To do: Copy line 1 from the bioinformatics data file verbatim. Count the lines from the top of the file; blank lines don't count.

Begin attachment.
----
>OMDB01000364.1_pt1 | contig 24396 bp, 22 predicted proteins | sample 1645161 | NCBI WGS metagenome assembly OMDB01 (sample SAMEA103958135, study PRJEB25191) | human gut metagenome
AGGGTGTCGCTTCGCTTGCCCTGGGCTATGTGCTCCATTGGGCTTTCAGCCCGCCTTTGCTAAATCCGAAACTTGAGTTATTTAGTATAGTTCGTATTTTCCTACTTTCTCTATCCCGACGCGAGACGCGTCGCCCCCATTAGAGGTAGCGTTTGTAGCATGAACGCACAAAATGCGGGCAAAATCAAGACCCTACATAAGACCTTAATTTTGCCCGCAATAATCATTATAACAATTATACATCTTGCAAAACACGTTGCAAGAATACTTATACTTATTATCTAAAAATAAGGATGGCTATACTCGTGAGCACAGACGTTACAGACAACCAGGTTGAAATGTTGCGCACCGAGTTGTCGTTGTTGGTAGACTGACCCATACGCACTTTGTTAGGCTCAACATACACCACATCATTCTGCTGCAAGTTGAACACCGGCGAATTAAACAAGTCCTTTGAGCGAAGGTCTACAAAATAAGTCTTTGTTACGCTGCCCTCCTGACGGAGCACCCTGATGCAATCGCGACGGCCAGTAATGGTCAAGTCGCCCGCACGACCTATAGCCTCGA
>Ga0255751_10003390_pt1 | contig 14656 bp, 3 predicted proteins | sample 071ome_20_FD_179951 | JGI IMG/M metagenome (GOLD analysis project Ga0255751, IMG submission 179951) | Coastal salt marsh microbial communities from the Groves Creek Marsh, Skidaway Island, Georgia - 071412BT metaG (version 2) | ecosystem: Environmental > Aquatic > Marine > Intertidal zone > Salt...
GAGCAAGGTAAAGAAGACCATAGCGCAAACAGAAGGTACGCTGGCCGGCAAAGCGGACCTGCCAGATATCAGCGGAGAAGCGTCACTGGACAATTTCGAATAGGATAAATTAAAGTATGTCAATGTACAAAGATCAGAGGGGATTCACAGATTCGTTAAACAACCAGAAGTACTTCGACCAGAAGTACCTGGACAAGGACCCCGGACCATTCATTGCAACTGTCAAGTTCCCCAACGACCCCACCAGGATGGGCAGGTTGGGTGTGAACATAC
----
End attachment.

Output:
>OMDB01000364.1_pt1 | contig 24396 bp, 22 predicted proteins | sample 1645161 | NCBI WGS metagenome assembly OMDB01 (sample SAMEA103958135, study PRJEB25191) | human gut metagenome